Mayor Jones explained the creation of Mayor’s Advisory Committee (MAC) and introduced the six community members including Robert Pie, Jimmie Tucker, Bob Condon, Derrick Leahy, Ted MacMillian and Ray Johnston. The members were introduced to the audience, however Ted MacMillian and Ray Johnston were not in attendance. Jones said the committee was formed following the April Roads meeting to find solutions.
Acting CAO Martina Chait-Hartwig gave a presentation which included findings of MAC. The report listed 12 steps to rectify the roads situation. The 12 steps are as follows:
1. Meet with Public Works staff to gain an understanding of issues.
2. Council needs to provide approval to reduce one construction project from 2019 to cover costs. Douglas Road was chosen. Residents will be informed that the project is not cancelled, but will take longer to complete
3. Council will need to revise the long term construction schedule.
4. Gravel resurfacing long range plan has changed. There will be more gravel more often. Instead of gravel every ten years there will be gravel every five to seven years.
5. Surface treated roads long term plan is to grandfather surface treated roads and leave as many surface treated as possible.
6. Council should seriously consider hiring a new staff person for the 2020 season to assist in increased maintenance.
7. RFP for a Peer review of Edwards Gravel Pit. (RFP was issued and Cambium received the contract).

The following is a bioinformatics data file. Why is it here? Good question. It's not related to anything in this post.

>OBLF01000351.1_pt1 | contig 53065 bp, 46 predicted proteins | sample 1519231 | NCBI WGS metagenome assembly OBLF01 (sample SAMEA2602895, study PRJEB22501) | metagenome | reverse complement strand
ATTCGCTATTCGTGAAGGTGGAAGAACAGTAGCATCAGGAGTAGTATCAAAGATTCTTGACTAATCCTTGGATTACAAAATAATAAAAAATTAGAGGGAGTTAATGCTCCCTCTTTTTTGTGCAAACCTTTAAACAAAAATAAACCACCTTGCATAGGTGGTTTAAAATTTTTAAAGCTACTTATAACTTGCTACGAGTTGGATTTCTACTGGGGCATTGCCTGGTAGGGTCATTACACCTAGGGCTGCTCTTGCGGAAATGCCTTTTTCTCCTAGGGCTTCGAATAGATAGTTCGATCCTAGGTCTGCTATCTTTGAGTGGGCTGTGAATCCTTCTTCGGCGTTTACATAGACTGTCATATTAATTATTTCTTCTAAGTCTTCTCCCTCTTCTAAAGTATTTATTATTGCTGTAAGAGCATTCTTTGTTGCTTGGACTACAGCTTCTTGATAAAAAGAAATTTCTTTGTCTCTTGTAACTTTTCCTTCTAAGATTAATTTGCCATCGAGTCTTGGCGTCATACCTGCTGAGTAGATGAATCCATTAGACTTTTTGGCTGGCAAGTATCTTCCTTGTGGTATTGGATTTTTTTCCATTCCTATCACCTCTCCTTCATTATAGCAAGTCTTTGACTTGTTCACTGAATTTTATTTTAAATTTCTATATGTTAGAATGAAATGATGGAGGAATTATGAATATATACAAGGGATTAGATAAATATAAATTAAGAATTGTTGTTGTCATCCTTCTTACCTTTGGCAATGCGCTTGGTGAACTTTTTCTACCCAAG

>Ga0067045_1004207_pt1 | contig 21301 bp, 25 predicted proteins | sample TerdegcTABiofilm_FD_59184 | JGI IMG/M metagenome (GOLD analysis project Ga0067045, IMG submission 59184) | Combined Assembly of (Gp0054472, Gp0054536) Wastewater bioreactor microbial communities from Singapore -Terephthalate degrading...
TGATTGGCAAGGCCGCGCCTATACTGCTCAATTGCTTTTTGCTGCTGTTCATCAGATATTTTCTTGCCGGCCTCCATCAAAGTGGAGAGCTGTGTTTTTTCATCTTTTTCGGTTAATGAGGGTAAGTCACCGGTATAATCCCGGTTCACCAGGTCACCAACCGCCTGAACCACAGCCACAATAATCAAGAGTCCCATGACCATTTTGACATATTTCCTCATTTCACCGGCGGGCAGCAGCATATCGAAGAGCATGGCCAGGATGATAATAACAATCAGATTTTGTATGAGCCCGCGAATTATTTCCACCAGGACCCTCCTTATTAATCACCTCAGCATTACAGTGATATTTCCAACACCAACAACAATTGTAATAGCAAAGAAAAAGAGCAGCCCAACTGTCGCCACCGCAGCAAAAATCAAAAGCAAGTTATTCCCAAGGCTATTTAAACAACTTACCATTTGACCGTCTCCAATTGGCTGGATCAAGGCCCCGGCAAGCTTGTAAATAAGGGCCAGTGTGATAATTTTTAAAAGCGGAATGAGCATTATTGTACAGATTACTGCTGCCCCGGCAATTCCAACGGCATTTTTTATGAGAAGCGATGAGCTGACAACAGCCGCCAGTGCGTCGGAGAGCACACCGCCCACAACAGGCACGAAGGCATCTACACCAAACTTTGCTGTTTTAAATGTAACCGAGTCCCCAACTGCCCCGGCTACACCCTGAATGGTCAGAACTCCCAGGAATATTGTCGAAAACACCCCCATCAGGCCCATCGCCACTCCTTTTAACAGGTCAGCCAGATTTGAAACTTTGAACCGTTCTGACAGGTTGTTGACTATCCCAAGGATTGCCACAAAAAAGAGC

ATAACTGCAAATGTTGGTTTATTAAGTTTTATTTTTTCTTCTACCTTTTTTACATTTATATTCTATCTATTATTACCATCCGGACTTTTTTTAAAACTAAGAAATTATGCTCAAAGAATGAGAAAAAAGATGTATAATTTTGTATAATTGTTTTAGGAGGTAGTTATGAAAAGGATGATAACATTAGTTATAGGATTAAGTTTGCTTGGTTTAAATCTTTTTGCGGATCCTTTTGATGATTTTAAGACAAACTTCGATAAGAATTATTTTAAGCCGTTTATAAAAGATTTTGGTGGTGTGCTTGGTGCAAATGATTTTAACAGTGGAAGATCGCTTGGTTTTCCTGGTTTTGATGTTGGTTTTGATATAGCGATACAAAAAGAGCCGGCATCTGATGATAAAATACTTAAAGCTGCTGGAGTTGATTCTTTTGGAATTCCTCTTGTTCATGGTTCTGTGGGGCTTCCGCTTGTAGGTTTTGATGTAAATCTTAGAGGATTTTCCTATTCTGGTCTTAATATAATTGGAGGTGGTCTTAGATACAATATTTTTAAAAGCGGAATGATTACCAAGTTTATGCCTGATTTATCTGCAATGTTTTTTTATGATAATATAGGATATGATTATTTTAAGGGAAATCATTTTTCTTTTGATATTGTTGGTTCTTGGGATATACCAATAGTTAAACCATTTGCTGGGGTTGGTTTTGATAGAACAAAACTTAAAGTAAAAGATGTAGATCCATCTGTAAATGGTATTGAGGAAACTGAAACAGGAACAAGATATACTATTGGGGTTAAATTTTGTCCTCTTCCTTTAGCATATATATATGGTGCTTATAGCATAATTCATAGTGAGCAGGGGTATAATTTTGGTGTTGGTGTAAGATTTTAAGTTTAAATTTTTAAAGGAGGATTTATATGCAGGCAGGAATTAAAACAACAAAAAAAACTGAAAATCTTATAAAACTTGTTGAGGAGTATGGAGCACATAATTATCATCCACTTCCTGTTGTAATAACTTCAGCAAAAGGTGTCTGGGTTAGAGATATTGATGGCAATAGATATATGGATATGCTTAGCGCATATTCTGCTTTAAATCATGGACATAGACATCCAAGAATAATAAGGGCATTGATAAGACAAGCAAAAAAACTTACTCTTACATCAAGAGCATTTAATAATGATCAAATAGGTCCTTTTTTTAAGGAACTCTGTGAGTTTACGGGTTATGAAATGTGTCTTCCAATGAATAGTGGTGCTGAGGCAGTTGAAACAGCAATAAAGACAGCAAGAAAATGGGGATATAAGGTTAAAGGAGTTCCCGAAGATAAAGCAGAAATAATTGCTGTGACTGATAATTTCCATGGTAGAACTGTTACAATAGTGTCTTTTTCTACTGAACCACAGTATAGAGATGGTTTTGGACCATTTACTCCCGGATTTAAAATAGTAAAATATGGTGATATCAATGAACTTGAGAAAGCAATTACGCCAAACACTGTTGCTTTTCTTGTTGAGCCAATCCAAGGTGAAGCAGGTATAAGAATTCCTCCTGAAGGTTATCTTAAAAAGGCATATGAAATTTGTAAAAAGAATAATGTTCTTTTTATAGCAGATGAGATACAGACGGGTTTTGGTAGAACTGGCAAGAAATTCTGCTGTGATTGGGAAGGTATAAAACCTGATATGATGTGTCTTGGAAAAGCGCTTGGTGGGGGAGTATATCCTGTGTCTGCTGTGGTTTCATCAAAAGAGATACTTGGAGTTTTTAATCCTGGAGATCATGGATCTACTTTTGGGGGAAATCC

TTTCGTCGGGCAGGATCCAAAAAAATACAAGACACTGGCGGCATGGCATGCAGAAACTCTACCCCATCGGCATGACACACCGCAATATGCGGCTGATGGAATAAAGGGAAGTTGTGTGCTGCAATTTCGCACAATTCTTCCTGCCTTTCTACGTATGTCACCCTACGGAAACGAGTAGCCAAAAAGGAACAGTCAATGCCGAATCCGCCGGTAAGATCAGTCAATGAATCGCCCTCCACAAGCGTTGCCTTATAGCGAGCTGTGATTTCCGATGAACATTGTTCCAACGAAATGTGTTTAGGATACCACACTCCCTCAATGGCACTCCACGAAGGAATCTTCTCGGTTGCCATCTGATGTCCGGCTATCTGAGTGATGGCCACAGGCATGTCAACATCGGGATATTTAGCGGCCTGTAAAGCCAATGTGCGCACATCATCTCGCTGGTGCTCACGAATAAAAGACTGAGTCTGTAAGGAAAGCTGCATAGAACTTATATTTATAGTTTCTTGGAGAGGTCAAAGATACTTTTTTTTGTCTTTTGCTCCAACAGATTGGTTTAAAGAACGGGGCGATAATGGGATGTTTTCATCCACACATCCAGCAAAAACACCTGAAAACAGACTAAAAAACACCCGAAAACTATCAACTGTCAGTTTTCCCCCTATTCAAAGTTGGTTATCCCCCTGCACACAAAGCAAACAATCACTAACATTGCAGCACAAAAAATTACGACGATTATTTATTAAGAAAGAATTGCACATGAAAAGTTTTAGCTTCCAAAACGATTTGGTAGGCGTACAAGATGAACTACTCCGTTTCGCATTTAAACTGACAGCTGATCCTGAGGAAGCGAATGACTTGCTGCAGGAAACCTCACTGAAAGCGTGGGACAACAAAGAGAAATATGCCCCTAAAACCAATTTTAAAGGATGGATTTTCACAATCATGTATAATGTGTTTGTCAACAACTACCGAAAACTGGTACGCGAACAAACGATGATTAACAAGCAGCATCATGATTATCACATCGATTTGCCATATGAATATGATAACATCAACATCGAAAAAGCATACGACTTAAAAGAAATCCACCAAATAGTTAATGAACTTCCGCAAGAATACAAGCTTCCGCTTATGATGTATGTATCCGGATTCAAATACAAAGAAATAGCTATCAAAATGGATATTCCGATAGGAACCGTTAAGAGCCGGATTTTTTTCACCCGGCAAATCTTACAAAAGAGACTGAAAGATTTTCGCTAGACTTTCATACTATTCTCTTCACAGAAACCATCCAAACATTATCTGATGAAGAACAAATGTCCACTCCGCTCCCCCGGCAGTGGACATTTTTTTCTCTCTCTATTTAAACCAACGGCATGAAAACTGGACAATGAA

8. Staff investigate a hotline of answering service to deal with road concerns.
9. Road closures. Roads manager and CAO should decide on road closures. This would apply if there is a risk to the travelling public.
10. Cambium has been contracted to test all Douro-Dummer road materials. This will apply to gravel and sand.
11. The mayor is to recruit people for the MAC committee.
12. Ensure regular testing is being done on winter sand.
Of the 12 proposed steps some have already been put in place while others are still in the planning staged.
Following Chait-Hartwig’s presentation the floor was opened up for questions. Compared to the April roads meeting the Tuesday version was very calm.
David McRae asked it there were minutes posted to the township website for the MAC meetings.
Chait-Hartwig said that only council meeting minutes were posted to the website, but if requested she would forward copies of the minutes.
Frank Condon asked how they planned to get the muck off the roads.
Public Works manager Harold Nelson responded by saying that they don’t remove the muck, but rather add gravel. This process was done on Condon’s road and when asked it was working he responded yes, but it isn’t spring yet.
David McRae asked if there was going to be a budget increase to cover the additional maintenance.
Mayor Jones responded by saying they have not started the budget process, but welcome all to come to the public budget meetings to give opinions.
Deputy mayor Karl Moher explained that a one per cent increase in taxes works out to about $40,000. Moher went on to explain that $40,000 would pay to resurface about one km of treated roads.
Councillor Heather Watson also encouraged people to attend the budget meetings to help council set priorities.
Unheralded the documentary
"Unheralded" chronicles a week in the life of "The Lakefield Herald", a local newspaper published in Lakefield, Ontario. Whether writing about dog shows and 100th birthdays, or telling stories of citizen opposition and community loss - local news reporters have a difficult job, especially when the readers are their neighbours. "Unheralded" is an NFB-TVO Calling Card production.